Access Key Definitions
Skip navigation
Access key details
Home page
Latest updates
Site map
Search
Frequently Asked Questions (FAQ)
Terms and conditions
National Curriculum

Principles of curriculum design - the big picture

 

What is a curriculum?

Any school’s curriculum consists of everything that promotes learners’ intellectual, personal, social and physical development. As well as lessons and extracurricular activities, it includes approaches to teaching, learning and assessment, the quality of relationships within school, and the values embodied in the way the school operates.

In partnership with practitioners and curriculum experts, QCDA has developed an approach to curriculum design based upon three key questions:

  • what are we trying to achieve?  See Element 1: Curriculum aims

  • how do we organise learning? See Element 2: Curriculum organisation

  • how well are we achieving our aims? See Element 3: Curriculum evaluation

These three questions have been used to develop A big picture of the secondary curriculum. This is not a policy document but a tool for discussion that could help to shape your thinking as you seek to design a curriculum that really meets the needs, interests and aspirations of your learners and contributes to raising standards.

For an overview of the the big picture of the curriculum, which you can use as an introduction to whole-school curriculum design work, watch a video 'A big picture of the curriculum video'.

Each of the key curriculum questions has a set of design principles to consider. These principles are outlined in elements 1 to 3. You will need to use these principles when developing the curriculum design activities as part of the planning process in your school.  

Element 1: Curriculum aims

A well-designed curriculum is built on a clear vision of what it is trying to achieve. It:

  • has clear aims that reflect the national aims for education and learners’ needs as individuals and citizens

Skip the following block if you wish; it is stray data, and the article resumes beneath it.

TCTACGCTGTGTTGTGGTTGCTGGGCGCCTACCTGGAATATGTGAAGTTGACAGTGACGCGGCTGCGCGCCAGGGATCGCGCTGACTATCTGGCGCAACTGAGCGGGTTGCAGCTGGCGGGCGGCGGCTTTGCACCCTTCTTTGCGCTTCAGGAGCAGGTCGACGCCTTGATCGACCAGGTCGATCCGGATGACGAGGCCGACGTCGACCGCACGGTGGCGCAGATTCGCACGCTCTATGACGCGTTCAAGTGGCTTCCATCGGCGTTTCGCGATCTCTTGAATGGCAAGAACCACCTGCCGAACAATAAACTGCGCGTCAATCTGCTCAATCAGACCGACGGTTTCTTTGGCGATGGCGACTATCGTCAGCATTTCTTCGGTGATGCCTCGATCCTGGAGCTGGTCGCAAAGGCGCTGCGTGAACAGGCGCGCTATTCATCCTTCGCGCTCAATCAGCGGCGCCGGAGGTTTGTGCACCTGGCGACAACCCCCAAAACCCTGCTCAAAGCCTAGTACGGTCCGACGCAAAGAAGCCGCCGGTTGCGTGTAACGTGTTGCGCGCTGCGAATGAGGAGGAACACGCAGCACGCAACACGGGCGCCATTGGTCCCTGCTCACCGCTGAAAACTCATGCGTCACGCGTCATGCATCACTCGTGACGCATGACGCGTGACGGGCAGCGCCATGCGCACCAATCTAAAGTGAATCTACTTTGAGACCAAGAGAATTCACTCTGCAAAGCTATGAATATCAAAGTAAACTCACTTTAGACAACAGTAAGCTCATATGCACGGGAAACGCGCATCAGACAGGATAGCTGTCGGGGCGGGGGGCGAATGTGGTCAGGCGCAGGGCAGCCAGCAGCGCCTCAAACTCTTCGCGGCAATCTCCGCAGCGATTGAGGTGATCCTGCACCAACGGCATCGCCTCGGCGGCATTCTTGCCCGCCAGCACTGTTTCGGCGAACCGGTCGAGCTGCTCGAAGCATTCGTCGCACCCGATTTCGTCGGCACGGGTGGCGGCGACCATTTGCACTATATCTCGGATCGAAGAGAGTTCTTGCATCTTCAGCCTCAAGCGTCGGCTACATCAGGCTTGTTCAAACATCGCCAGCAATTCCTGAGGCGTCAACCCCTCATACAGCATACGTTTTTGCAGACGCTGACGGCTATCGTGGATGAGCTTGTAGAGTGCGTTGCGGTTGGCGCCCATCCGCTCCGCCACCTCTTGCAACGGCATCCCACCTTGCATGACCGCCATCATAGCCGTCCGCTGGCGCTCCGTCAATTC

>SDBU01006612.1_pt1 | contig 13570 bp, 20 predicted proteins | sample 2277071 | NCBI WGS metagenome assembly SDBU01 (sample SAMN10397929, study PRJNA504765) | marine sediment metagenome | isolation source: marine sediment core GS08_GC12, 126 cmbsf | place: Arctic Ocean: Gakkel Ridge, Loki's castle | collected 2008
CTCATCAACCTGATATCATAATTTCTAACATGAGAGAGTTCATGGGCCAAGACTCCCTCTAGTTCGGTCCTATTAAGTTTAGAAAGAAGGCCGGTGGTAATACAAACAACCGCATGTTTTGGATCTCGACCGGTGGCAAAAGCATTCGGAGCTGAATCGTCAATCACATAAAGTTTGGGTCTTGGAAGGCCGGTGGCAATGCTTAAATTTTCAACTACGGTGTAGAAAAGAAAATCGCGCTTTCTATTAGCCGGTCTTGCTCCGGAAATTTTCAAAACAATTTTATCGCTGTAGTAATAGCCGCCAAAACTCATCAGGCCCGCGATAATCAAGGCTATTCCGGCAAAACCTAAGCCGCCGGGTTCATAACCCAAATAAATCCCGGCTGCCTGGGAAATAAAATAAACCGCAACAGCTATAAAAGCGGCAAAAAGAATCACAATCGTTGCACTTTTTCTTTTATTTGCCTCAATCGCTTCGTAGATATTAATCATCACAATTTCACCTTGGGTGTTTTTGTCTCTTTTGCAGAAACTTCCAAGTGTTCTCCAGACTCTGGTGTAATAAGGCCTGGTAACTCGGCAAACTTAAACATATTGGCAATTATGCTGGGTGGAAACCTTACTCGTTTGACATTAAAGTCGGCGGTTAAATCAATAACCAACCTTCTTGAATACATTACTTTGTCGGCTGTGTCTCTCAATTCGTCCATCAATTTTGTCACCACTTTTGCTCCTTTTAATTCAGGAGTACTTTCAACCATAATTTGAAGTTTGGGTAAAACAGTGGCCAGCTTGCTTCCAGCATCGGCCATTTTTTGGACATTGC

• promotes the intellectual, personal, social and physical development of all learners

  • establishes high expectations for all, extending horizons and raising aspirations

  • identifies outcomes relating to knowledge, skills, and personal attitudes and attributes

  • is underpinned by clear values.

Go to activities to help you establish what you are trying to achieve.

Element 2: Curriculum organisation

A well-designed curriculum is organised to achieve its aims. It:

  • helps every learner to make progress, building on their experiences both within and outside of school

  • is based on a clear and shared understanding of how learners learn

  • recognises the dynamic interplay between content, pedagogy and assessment

  • provides a coherent and relevant set of learning experiences, both in and out of lesson time

  • provides for the full range of capabilities and aspirations

  • uses expertise from outside the teaching staff to enrich learning

  • uses time flexibly to meet learning needs

  • provides opportunities for learners to experience the benefits of different learning approaches, including learning through subject disciplines, thematic approaches, areas of study of their own choice and problem identification

  • provides opportunities for learners to learn on their own, in a team, in a large group and with virtual collaborators

  • provides opportunities for learners to learn in a range of places and to benefit from resources in the local community

  • includes global, national, local and personal dimensions

  • reflects and makes use of current technology

  • meets statutory requirements.

Go to activities to help organise your learning.

Element 3: Curriculum evaluation

A well-designed curriculum is constantly evaluated:

  • to find out the impact of provision, not simply the provision itself

  • using a wide range of indicators, reflecting all aspects of the curriculum aims

  • by learners, parents and carers, and the wider school community.

The results of this ongoing evaluation are used to decide how learning and assessment can be improved to allow all young people to make progress and achieve.

Go to activities to evaluate how well you are achieving your aims.

Key actions:

Curriculum case studies

Pupils

Promoting lifelong learning

Changing the curriculum in years 7 and 8 has proved a...

Back to top